Yaroslava Mahuchikh overcame the "total panic" of armed conflict in her native Ukraine to win gold in the high jump at the World Indoor Championships on Saturday.

Following Russia's invasion of Ukraine, Mahuchikh was forced to flee her home, hide out in a cellar and eventually make the 2,000km trip over three days to Belgrade to face what she dubbed her own front line.

The reigning European indoor high jump champion, who won Olympic bronze in Tokyo last summer and world outdoor silver in Doha in 2019, left her home in Dnipro just three weeks ago as the conflict escalated.

Training, needless to say, was low on her list of priorities.

But she did succeed in finding her way to Serbia after "hundreds of phone calls, many changes of direction, explosions, fires, and air raid sirens".

"This medal is for Ukraine, all my country, all my people, all the military," said Mahuchikh. "I must protect my country on the track in an international arena.

"Before we went to the field, the only thought in my mind was about Ukraine because too many terrible things have happened there.

"They killed our people and they killed our nation and they killed our children, the future of Ukraine," she said of Russian military actions.

"I don't know what they want because we enjoy our life in Ukraine. I think a lot of people in Russia must understand that this war in Ukraine is true. I know that a lot of Russian people said that it's all fake, the videos are all fake, but a lot of our cities have been destroyed, how was that fake?"

Arriving in Serbia, Mahuchikh said she even doubted that she could jump at all.

"But my coach said I must go out and perform with the shape and fitness I had before the start of the Russian invasion."

Coming into the competition at 1.88m, Mahuchikh had a failure at 1.92 and two at 2.00 before making the latter height.

She sailed over 2.02 to ramp up the pressure on Eleanor Patterson. The Australian responded by passing, so the bar was raised to 2.04m.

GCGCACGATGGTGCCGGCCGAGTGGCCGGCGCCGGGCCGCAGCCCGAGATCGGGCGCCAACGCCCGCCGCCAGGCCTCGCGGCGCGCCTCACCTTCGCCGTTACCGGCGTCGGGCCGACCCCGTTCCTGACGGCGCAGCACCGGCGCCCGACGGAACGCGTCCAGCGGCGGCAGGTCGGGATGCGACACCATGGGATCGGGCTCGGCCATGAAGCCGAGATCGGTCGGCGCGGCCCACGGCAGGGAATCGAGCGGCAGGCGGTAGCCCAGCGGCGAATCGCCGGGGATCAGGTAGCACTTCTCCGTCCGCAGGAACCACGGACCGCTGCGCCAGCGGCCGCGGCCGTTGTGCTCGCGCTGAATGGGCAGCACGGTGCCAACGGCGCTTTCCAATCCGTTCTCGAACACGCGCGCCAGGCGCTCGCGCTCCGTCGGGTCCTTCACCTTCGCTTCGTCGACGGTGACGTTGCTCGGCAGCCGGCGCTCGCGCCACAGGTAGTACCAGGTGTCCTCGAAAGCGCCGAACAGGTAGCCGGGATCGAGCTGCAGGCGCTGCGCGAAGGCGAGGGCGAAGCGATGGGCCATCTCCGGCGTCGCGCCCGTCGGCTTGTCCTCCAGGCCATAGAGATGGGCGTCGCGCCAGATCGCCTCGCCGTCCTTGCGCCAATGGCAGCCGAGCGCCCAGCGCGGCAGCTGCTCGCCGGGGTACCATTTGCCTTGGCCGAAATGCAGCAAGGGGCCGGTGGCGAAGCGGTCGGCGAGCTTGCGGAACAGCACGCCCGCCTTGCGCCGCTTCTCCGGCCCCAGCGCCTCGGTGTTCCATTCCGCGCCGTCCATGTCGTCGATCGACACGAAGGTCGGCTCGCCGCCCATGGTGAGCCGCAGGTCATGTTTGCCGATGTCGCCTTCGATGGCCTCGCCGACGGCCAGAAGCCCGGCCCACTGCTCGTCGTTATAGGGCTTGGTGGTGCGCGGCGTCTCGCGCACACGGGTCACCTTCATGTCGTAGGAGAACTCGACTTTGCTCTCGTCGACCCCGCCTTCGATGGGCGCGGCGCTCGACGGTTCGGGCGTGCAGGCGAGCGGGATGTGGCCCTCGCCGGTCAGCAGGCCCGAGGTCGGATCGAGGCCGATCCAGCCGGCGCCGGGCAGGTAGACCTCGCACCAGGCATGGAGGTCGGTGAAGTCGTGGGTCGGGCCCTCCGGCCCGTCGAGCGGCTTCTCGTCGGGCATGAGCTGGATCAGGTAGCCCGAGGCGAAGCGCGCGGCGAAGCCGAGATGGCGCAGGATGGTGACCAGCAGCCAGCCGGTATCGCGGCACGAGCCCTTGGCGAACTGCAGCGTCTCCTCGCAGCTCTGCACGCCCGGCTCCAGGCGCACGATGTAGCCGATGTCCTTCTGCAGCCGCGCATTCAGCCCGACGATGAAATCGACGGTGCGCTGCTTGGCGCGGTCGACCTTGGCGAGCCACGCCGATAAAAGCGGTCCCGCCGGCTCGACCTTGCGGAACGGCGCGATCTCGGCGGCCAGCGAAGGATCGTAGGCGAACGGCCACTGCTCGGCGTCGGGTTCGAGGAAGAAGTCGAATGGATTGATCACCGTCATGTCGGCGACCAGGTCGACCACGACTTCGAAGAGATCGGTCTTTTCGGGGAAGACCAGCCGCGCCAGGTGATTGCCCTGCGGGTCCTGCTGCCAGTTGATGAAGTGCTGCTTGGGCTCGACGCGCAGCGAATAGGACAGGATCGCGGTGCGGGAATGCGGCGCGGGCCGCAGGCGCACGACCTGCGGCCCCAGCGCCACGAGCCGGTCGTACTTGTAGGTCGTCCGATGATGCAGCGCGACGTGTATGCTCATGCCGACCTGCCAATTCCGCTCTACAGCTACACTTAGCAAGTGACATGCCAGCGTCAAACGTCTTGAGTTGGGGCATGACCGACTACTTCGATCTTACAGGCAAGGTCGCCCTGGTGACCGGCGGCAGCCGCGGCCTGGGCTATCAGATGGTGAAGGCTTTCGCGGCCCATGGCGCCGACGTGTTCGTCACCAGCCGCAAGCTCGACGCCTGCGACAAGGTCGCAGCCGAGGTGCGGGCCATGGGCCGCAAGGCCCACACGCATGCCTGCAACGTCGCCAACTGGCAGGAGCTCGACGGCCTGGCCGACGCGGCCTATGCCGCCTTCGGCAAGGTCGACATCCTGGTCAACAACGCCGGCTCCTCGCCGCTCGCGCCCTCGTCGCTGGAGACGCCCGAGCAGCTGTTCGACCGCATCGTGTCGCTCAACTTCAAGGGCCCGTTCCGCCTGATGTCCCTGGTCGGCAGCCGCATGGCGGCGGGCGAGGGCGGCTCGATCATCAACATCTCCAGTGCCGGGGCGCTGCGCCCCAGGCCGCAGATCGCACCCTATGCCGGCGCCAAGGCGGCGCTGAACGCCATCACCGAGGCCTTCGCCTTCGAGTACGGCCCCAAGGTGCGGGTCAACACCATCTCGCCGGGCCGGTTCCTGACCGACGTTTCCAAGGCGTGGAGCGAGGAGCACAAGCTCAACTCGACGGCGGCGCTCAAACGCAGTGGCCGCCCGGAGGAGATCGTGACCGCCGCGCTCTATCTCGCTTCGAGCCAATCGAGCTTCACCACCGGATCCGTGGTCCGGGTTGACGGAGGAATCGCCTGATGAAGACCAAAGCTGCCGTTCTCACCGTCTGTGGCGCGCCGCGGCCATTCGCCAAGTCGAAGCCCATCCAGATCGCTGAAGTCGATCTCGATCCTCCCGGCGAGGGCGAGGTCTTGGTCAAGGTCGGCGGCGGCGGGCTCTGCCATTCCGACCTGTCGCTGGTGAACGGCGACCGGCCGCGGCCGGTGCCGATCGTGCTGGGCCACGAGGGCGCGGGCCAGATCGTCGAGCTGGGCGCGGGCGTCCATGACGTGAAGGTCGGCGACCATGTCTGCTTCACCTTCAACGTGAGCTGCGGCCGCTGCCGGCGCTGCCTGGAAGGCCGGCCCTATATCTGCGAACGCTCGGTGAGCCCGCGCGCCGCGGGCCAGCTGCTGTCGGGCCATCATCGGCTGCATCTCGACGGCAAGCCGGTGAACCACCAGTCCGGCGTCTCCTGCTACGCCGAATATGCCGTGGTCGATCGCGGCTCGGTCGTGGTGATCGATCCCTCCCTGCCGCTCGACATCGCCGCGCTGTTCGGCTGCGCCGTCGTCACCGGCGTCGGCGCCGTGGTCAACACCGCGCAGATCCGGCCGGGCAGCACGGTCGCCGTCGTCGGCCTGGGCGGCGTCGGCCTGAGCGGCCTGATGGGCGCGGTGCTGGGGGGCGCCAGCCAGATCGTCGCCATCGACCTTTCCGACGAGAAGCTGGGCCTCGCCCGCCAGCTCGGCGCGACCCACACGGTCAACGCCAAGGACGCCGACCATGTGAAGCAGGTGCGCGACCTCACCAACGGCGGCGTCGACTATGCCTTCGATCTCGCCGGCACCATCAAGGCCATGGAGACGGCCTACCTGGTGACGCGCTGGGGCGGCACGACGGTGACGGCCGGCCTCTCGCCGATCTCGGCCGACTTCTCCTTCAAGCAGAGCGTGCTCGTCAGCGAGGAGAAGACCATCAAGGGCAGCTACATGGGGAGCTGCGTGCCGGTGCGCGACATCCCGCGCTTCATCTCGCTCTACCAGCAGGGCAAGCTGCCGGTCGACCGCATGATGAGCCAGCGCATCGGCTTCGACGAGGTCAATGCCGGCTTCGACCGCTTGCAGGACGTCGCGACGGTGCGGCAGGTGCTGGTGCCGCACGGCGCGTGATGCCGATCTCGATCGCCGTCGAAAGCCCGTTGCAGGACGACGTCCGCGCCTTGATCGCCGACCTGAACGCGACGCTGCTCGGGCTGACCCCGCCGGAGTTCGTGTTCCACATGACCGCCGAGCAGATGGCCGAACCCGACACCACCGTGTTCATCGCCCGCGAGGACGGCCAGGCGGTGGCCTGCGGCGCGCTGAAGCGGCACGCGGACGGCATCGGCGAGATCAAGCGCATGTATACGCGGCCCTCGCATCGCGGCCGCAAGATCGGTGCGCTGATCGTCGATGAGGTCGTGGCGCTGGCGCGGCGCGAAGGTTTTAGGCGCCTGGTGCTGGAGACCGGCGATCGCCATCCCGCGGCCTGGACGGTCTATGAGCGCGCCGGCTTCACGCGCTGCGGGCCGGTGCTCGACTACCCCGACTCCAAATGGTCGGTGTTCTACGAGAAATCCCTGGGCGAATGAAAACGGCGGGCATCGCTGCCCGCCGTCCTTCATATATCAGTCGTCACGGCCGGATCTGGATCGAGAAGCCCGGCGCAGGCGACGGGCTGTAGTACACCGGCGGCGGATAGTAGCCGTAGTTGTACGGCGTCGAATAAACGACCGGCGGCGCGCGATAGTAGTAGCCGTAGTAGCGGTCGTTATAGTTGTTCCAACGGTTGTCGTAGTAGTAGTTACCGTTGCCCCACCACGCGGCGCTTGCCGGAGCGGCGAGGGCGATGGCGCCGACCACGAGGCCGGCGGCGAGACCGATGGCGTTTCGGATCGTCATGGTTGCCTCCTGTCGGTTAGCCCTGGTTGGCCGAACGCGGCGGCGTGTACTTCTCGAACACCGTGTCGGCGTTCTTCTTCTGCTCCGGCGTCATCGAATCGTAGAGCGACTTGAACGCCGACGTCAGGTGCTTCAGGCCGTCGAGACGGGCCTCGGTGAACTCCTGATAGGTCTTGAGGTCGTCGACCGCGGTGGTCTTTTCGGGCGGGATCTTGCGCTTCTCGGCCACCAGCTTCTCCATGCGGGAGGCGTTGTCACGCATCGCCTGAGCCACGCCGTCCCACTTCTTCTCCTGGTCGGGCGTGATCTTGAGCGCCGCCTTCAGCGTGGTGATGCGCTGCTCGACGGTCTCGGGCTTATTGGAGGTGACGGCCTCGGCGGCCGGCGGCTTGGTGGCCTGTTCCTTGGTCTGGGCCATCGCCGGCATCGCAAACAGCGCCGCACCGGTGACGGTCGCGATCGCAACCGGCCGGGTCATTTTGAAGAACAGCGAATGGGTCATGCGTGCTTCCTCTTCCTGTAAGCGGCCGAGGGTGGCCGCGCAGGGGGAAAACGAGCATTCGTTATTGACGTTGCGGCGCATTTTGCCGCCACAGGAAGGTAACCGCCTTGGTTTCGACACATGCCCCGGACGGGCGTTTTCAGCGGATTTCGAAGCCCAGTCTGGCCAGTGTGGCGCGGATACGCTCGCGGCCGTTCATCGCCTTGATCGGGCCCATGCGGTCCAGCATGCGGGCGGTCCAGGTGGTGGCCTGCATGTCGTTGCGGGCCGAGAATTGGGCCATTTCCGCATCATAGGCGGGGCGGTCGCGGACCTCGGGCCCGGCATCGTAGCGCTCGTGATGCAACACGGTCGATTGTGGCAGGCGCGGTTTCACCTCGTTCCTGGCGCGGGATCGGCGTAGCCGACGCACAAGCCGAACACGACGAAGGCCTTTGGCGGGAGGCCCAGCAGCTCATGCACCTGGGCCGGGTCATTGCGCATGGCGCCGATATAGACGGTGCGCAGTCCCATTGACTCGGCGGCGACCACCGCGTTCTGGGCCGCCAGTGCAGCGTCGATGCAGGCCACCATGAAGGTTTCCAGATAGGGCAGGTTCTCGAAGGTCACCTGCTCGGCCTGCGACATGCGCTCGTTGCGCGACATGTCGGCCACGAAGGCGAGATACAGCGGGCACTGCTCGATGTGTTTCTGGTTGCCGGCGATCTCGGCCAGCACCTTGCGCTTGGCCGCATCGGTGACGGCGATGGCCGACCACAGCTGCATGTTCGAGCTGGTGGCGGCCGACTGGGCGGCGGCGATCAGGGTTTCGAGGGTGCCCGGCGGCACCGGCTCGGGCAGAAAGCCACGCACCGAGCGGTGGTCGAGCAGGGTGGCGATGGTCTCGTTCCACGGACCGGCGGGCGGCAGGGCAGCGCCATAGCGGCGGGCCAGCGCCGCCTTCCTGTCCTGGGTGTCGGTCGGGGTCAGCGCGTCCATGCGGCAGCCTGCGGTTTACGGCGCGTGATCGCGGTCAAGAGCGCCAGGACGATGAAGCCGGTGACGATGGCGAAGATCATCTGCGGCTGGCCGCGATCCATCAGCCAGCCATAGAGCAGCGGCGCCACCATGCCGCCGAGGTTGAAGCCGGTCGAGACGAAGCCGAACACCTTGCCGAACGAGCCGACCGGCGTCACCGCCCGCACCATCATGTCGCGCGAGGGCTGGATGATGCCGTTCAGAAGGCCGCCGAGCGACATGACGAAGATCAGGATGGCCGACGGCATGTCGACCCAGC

But when Patterson failed at the new height, Mahuchikh was left celebrating in the Stark Arena, the crowd rising for a standing ovation with a handful of Ukrainian flags fluttering.

World Athletics president Sebastian Coe handed Mahuchikh a hand-written letter, signed off "with thanks and admiration", when presenting her with the gold medal.

"Your performance this morning is testimony to your passion for our sport and your resolve at such an awful time for your country," Coe said in the letter seen by AFP.

Yaroslava Mahuchikh of Ukraine won women's high jump gold at the World Indoor Championships
Yaroslava Mahuchikh of Ukraine won women's high jump gold at the World Indoor Championships AFP / ANDREJ ISAKOVIC

"I know I speak on behalf of all the World Athletics family when I convey mighty thanks for the supreme effort you and your Ukrainian team have made to be with us in Belgrade.

"World Athletics will do all it can to support the needs of the athletes of Ukraine. We have already created a fund to that end."

Patterson claimed silver with 2.00m, with Kazakhstan's Nadezhda Dubovitskaya taking bronze (1.98).

"To win a silver behind Yaroslava makes it even more special," said Patterson, who had painted her nails with a blue and yellow love heart in support of Ukraine.

"She's had to deal with such hardships that no one deserves to, so I'm incredibly proud of her too.

"I'm in the same hotel as the Ukrainian team and I was able to see them beforehand and exchange small smiles and little gestures of support."

Mahuchikh said she had been grateful for the support shown to her and the five other members of the all-female Ukraine team in Belgrade.

"I saw that Eleanor had manicured her nails with Ukrainian colours and a big yellow heart," she said. "My heart right now is with all people who support us and defend Ukraine."

Mahuchikh's teammate Iryna Gerashchenko, who fled her Kyiv home with her husband and dog amid "everything at once: bombs and rockets" but no kit, finished fifth in the high jump with a best of 1.92m.

"I have such respect for both girls and all the Ukrainians who have made it here," added Patterson. "It's incredible to see them and phenomenal for Yaroslava to come away with the gold."

Mahuchikh's victory came in the absence of Russia's Mariya Lasitskene, who won gold in Tokyo competing as an accredited neutral athlete.

But Lasitskene was ruled out of the world indoors following World Athletics' ban on Russian and Belarusian athletes in light of what Coe dubbed the "barbaric" invasion of Ukraine.

Looking ahead, Mahuchikh said she had "no idea" how she would prepare for a busy season that includes the world outdoor championships in Eugene, Oregon, and the European championships in Munich, Germany.

"I am so sorry that I cannot go back to Ukraine. I want to go back as soon as possible, maybe from April," she said, adding that she would now temporarily travel to Germany with her kit sponsor.

Accompanying Mahuchikh will be her coach, mother, sister and two-year-old niece. Her father remains in war-torn Ukraine.